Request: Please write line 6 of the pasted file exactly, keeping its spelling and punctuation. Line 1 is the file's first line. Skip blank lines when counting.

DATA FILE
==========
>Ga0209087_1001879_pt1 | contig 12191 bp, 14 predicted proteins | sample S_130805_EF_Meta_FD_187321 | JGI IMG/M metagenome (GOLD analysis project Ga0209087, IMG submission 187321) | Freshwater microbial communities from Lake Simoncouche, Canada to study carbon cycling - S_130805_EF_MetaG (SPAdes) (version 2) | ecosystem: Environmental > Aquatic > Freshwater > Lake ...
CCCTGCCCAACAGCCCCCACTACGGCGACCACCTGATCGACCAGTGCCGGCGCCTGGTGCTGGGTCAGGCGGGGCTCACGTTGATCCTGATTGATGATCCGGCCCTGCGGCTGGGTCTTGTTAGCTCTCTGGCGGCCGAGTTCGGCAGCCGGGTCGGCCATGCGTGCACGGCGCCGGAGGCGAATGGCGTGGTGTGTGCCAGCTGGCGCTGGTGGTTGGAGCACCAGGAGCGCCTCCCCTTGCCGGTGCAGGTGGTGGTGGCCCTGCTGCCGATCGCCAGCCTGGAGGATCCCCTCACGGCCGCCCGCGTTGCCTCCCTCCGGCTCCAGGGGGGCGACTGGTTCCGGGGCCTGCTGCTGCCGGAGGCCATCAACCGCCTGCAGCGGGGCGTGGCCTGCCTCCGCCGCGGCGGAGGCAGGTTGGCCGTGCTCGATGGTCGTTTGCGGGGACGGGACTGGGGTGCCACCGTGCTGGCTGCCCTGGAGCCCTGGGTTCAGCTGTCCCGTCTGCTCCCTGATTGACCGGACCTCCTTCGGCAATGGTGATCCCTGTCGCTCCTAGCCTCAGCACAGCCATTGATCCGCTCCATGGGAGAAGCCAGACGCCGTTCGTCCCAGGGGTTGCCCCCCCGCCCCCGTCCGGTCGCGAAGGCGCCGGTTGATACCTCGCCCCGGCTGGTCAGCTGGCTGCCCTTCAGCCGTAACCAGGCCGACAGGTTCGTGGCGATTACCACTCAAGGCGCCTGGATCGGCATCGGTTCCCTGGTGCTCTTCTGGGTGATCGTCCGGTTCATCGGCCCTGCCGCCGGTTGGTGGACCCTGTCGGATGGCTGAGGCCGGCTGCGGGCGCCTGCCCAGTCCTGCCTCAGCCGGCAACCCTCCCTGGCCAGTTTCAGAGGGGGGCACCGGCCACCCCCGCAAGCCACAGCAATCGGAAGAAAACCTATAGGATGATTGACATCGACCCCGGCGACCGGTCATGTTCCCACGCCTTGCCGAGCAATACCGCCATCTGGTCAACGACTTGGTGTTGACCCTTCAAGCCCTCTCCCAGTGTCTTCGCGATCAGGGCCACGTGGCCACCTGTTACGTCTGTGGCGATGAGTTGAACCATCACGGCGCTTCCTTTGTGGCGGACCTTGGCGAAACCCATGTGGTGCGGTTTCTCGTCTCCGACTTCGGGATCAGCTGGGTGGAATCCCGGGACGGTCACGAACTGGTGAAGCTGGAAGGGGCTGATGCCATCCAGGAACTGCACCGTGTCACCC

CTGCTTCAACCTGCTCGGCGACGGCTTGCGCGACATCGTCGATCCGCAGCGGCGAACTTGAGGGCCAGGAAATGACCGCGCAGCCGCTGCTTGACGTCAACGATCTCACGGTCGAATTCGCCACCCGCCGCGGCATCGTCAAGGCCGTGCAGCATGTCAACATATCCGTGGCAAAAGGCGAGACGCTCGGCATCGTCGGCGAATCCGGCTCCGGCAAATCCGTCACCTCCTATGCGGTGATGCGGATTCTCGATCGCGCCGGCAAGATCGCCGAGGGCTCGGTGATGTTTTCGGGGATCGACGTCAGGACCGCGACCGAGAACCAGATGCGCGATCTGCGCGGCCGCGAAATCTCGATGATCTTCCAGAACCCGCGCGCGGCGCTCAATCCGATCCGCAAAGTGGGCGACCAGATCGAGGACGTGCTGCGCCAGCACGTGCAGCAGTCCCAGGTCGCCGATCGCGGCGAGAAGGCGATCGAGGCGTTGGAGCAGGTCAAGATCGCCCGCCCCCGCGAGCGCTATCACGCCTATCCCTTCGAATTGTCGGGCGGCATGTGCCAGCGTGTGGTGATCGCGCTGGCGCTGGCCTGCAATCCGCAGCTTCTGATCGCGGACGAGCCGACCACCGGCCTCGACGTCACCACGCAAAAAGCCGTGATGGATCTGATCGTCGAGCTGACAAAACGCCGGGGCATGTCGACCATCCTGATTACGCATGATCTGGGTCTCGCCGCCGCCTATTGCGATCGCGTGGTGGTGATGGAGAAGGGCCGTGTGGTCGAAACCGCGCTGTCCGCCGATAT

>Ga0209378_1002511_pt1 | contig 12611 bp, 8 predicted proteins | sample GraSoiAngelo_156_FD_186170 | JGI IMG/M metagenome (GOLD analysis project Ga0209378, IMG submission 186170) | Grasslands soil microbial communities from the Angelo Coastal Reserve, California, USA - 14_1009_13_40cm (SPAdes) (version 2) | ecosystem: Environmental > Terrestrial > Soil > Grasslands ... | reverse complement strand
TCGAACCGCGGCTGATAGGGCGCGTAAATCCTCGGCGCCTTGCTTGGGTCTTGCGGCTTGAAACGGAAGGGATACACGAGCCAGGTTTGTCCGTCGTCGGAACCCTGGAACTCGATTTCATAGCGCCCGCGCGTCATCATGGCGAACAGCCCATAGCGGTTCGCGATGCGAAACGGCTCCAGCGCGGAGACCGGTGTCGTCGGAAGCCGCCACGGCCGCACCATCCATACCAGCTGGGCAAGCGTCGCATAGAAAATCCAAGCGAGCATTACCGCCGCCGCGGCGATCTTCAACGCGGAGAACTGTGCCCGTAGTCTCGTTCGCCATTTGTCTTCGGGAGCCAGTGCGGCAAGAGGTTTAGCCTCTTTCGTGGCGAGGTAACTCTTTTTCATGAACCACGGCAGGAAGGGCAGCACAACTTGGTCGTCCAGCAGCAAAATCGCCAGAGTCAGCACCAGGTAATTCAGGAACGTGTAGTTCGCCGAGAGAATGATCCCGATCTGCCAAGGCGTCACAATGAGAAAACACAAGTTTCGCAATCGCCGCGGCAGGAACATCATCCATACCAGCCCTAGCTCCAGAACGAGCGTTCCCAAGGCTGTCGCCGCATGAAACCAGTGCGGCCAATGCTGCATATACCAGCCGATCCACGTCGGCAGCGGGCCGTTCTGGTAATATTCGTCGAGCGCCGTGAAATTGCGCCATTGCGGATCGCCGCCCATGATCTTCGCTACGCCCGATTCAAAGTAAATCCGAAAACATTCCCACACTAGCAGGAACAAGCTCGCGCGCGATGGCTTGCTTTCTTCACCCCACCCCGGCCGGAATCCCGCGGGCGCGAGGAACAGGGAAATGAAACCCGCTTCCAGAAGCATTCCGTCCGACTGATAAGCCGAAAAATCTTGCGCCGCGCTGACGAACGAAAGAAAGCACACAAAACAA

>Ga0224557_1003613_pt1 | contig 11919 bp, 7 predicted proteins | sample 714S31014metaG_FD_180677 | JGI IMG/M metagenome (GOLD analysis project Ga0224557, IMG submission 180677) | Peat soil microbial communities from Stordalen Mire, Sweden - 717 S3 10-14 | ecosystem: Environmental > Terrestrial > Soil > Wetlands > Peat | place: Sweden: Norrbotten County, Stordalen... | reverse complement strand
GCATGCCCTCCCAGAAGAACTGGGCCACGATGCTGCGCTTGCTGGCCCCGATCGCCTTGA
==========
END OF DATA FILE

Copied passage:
>Ga0224557_1003613_pt1 | contig 11919 bp, 7 predicted proteins | sample 714S31014metaG_FD_180677 | JGI IMG/M metagenome (GOLD analysis project Ga0224557, IMG submission 180677) | Peat soil microbial communities from Stordalen Mire, Sweden - 717 S3 10-14 | ecosystem: Environmental > Terrestrial > Soil > Wetlands > Peat | place: Sweden: Norrbotten County, Stordalen... | reverse complement strand